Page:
Unusual Ingredients at the Sounds Like THIS Festival

People are aware of the connections between taste and smell. A blocked nose ruins your enjoyment of food, whilst we all gain more satisfaction from eating food that looks visually attractive. The link between sound and taste, however, is less well known. 

Unusual Ingredients comprises musicians Jacob Thompson-Bell and Adam Martin, and food artist Caroline Hobkinson. It’s hard to describe an Unusual Ingredients event. Perhaps it’s a musical concert, an art happening, a science experiment. Probably it is a bit of all of these and more. Unusual Ingredients invites you to explore the link between taste and music; how our perceptions can be changed or our senses enhanced.  

I had become interested in this area a few years ago when I attended a lecture at Bradford University, part of British Science Week. I learned how noise can influence our palate in both positive and negative ways. Some music will convince us a taste is sweet whilst other sounds will bring out bitter notes. Ever since then, I have worn noise cancelling earphones when eating on ‘planes. It turns out that the drone of the engines is as much a contributory factor to the poor eating experience as the food. On the other hand, some flavours seem to be enhanced by being consumed at 35,000 feet; explaining why I crave tomato juice when flying or the amazing gazpacho I ate when upgraded to first class by Iberia.

As we entered the venue, each audience member received a menu board with nine paper cups, each containing an edible morsel. We were then led into a dimly lit seating area with spotlights directed at a podium and laptop. It became apparent during Caroline’s introduction that the dimmed lighting was to enhance our sensory experience. We were to be taken on a journey of taste and sound and were being asked to forget about our other senses.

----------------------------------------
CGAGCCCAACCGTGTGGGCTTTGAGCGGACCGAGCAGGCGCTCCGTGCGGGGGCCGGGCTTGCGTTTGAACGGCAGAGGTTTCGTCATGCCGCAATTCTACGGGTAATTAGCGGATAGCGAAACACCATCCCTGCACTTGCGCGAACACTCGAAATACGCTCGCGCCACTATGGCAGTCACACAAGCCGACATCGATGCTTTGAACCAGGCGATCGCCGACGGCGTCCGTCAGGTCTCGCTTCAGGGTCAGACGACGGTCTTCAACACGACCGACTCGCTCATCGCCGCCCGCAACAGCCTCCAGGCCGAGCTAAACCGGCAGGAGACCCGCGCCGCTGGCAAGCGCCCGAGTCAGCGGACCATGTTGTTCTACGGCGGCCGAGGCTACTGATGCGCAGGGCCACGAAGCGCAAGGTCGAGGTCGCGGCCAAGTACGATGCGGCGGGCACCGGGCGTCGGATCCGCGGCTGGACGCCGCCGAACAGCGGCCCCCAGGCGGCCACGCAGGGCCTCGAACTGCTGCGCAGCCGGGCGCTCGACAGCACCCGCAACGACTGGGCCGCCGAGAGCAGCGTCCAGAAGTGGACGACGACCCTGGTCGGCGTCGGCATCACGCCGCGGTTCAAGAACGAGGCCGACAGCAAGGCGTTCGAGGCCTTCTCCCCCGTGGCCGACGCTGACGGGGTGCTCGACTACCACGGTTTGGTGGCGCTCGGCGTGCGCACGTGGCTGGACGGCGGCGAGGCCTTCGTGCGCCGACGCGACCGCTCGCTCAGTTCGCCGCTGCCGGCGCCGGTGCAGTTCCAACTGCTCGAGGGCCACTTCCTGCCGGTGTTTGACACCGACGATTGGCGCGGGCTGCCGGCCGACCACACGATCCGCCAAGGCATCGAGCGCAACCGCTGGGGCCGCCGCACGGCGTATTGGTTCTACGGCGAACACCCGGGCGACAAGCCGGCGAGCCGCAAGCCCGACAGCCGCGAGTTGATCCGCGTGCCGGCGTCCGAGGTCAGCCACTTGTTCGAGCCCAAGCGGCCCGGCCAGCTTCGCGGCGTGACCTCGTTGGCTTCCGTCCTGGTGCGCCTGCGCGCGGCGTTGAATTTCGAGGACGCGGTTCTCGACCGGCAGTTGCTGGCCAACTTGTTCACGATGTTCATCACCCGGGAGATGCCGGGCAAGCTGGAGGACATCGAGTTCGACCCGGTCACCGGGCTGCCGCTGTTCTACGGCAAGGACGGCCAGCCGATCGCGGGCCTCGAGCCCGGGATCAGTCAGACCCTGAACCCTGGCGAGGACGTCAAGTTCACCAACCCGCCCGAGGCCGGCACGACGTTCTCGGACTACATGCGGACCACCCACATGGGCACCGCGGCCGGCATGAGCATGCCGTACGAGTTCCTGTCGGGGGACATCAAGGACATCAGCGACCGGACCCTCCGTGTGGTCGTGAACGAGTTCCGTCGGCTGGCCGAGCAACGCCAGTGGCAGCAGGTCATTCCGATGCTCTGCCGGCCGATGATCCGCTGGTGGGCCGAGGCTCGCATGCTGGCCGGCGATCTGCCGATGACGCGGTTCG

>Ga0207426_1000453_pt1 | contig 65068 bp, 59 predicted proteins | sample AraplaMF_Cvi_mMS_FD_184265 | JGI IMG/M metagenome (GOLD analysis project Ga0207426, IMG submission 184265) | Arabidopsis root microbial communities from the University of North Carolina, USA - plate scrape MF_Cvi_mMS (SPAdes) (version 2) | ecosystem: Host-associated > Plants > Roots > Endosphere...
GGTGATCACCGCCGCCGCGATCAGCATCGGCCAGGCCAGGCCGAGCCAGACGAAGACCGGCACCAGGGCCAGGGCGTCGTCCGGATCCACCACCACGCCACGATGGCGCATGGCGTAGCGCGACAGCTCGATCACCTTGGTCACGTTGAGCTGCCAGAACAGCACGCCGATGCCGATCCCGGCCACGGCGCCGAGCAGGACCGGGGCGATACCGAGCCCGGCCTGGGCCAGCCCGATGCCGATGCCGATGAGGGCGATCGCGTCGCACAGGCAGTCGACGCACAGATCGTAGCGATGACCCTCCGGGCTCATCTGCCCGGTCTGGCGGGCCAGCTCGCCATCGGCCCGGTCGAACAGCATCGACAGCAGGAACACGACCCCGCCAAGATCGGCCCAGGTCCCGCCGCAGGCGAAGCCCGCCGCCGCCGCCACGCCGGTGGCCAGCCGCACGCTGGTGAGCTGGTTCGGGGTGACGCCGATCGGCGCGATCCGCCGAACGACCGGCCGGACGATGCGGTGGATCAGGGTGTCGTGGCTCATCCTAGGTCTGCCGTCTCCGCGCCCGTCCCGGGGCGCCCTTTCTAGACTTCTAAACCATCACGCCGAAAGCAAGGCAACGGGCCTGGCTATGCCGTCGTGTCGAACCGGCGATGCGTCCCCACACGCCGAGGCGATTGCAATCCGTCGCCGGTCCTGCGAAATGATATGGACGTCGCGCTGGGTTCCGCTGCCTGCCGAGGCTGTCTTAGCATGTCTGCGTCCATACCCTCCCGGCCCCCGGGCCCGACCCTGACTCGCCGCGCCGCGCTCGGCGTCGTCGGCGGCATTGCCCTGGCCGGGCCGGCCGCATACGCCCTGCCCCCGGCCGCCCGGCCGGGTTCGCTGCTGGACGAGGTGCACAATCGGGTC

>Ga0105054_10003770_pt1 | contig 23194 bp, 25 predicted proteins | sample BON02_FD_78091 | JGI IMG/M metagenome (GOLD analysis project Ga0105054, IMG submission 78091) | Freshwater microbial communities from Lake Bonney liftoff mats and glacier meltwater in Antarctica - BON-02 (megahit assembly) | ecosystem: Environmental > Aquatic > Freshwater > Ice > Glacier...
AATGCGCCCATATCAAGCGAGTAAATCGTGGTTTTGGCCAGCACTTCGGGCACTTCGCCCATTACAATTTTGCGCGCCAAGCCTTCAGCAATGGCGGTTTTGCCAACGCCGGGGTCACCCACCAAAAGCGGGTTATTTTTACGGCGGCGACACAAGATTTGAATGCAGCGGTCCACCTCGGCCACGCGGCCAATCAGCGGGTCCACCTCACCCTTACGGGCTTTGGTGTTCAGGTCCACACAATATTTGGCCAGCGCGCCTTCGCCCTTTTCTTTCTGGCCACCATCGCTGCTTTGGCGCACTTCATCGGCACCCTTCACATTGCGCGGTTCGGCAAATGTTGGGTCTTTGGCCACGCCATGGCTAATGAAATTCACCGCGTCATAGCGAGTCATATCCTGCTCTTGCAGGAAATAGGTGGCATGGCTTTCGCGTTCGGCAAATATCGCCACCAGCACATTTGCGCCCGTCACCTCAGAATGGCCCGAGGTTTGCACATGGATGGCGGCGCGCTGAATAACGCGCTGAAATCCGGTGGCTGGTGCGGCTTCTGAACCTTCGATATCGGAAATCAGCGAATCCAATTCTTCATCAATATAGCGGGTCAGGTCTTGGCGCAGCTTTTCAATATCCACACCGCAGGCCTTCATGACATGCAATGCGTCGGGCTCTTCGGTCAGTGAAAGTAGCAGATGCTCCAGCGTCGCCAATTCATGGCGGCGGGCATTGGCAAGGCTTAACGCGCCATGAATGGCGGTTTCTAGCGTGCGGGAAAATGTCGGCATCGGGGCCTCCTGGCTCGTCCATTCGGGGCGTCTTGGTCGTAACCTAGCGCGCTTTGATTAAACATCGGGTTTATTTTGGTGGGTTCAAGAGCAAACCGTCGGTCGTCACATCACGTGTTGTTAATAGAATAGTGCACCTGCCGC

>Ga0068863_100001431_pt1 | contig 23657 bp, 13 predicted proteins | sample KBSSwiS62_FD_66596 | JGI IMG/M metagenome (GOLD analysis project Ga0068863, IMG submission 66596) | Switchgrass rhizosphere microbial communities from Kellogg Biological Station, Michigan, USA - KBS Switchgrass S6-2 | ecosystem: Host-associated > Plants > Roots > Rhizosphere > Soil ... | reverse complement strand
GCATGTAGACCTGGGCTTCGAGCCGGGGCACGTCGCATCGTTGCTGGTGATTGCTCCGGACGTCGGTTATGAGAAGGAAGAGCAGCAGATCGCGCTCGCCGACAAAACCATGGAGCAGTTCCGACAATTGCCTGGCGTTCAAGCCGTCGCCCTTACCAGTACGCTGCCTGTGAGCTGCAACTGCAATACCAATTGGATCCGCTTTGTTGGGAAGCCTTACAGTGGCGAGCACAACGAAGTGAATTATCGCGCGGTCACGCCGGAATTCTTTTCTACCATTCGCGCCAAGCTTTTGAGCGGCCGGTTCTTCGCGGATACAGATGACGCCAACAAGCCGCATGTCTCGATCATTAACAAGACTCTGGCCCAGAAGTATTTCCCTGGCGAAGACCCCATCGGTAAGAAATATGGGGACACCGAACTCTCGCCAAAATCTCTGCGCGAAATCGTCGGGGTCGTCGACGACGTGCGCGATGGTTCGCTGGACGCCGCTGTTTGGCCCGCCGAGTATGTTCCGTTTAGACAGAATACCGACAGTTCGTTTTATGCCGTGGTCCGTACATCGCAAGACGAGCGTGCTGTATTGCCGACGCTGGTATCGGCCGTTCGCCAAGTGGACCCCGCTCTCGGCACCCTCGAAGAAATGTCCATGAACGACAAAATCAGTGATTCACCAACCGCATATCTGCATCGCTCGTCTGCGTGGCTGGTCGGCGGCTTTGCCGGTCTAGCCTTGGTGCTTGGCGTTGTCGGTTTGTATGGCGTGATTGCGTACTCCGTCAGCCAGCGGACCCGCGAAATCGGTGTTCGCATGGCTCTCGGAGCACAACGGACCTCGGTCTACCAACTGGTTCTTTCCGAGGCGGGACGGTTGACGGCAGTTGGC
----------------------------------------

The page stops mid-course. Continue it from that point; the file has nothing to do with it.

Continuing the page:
Our first sensory experience was popping candy. As more and more popping occurred it became hard to determine whether sound originated within your body or externally, whether it was candy or percussion. The audience was part of the performance, the popping sound complimenting the soundtrack. Coffee pastels illustrated the impact of sound on taste with first sweet and then bitter notes being highlighted through music. The taste of ginger was accentuated by tempo. Christine described these effects as ‘sonic condiments.’

During the performance, we were taken on a journey, temporally and spatially. A bubblegum gobstopper transported us back to childhood. A menthol pastel was used to invoke the ice of Scandinavia. A more personal journey was the dried seaweed accompanied by a soundtrack that invoked a journey next to, and then under, the waves. As it ended, I was transported to a Korean hotel where I had eaten seaweed and mackerel for breakfast next to the sea. 

The most unusual experience involved Szechuan pepper. This was embedded in dark chocolate to make it more palatable. The sensory experience came from crunching the peppercorns. These set up a vibration, an effect of the hydroxy alpha sanshool within the pepper. Our tongues and lips tingled, accompanied by a vibrating 50 hertz soundtrack, the level of modulation that experiments have shown is created by the pepper.

The event ended with a return to Leeds. A final musical composition included the sound of bees in hives at Temple Newsam. We sucked on honey lozenges coated in thyme, whilst the bees produced their thyme rich honey.

On sale after the event was a vinyl LP with an accompanying laboratory of test tubes and petri dishes, full of food samples. A smaller pouch version had a more limited range of samples and a link to a digital download.  This could be an interesting way to start a dinner party or perhaps just to explore your own senses. 

Unusual Ingredient kits can be purchased online from https://unusualingredients.co

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